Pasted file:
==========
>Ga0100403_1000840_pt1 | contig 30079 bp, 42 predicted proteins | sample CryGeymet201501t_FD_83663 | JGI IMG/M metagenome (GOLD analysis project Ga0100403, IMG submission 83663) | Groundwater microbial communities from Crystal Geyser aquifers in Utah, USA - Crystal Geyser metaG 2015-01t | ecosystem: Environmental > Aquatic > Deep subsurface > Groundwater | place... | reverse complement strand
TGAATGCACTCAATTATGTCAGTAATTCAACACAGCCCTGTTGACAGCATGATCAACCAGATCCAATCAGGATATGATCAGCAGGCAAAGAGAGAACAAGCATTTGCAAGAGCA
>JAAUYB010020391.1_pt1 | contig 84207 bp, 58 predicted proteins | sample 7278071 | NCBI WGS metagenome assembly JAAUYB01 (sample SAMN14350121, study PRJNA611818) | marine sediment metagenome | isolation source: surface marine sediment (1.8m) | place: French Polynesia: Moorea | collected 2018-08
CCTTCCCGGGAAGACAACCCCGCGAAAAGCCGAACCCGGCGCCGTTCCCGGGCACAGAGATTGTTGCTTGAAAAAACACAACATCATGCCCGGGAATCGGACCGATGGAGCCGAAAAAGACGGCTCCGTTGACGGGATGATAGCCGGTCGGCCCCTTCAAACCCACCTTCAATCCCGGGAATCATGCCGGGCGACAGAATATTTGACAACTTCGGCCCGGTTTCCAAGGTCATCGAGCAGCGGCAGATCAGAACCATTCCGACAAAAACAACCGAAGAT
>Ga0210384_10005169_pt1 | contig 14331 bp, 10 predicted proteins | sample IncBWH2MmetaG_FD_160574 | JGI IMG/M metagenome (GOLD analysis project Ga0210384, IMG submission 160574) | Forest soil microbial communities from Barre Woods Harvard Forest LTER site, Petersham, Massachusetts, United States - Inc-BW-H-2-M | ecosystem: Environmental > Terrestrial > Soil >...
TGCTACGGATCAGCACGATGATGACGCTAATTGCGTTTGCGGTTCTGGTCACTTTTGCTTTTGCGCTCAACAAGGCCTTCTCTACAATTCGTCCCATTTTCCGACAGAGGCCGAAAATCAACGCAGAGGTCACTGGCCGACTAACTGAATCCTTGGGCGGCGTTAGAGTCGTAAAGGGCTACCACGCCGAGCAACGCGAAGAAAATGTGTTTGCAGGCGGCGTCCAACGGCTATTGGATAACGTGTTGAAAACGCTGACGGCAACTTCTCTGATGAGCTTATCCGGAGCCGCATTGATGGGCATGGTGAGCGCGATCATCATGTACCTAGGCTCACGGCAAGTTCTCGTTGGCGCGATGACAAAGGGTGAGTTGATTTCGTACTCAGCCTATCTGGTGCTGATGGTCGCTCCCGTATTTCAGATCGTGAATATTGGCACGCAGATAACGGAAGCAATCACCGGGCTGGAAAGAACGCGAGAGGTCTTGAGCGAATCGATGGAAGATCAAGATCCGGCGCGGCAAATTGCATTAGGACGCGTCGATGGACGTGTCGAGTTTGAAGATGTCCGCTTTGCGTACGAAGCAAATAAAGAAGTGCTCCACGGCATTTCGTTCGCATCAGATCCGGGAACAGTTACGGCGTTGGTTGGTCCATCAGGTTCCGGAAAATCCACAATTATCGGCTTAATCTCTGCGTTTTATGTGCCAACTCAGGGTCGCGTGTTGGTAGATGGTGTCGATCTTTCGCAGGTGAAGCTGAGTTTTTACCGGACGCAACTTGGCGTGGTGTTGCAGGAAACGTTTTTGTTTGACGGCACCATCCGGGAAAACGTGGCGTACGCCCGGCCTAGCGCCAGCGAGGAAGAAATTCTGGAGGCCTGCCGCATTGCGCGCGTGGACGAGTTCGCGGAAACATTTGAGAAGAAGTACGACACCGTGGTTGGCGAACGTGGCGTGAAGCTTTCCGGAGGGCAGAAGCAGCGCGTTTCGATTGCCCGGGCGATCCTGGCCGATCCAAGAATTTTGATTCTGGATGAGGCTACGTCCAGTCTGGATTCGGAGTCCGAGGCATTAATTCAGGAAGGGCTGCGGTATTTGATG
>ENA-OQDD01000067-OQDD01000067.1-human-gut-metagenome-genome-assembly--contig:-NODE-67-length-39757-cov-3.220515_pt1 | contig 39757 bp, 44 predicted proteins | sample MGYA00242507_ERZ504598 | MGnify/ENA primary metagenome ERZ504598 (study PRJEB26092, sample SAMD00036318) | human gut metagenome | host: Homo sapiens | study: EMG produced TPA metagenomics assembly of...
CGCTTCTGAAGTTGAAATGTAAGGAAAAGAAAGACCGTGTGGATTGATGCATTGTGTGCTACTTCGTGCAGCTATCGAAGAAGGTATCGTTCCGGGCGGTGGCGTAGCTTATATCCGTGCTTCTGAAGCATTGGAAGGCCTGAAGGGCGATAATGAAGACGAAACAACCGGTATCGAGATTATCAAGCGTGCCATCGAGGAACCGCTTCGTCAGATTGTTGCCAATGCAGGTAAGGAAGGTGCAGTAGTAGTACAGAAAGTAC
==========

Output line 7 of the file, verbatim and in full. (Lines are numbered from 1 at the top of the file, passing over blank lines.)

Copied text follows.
>ENA-OQDD01000067-OQDD01000067.1-human-gut-metagenome-genome-assembly--contig:-NODE-67-length-39757-cov-3.220515_pt1 | contig 39757 bp, 44 predicted proteins | sample MGYA00242507_ERZ504598 | MGnify/ENA primary metagenome ERZ504598 (study PRJEB26092, sample SAMD00036318) | human gut metagenome | host: Homo sapiens | study: EMG produced TPA metagenomics assembly of...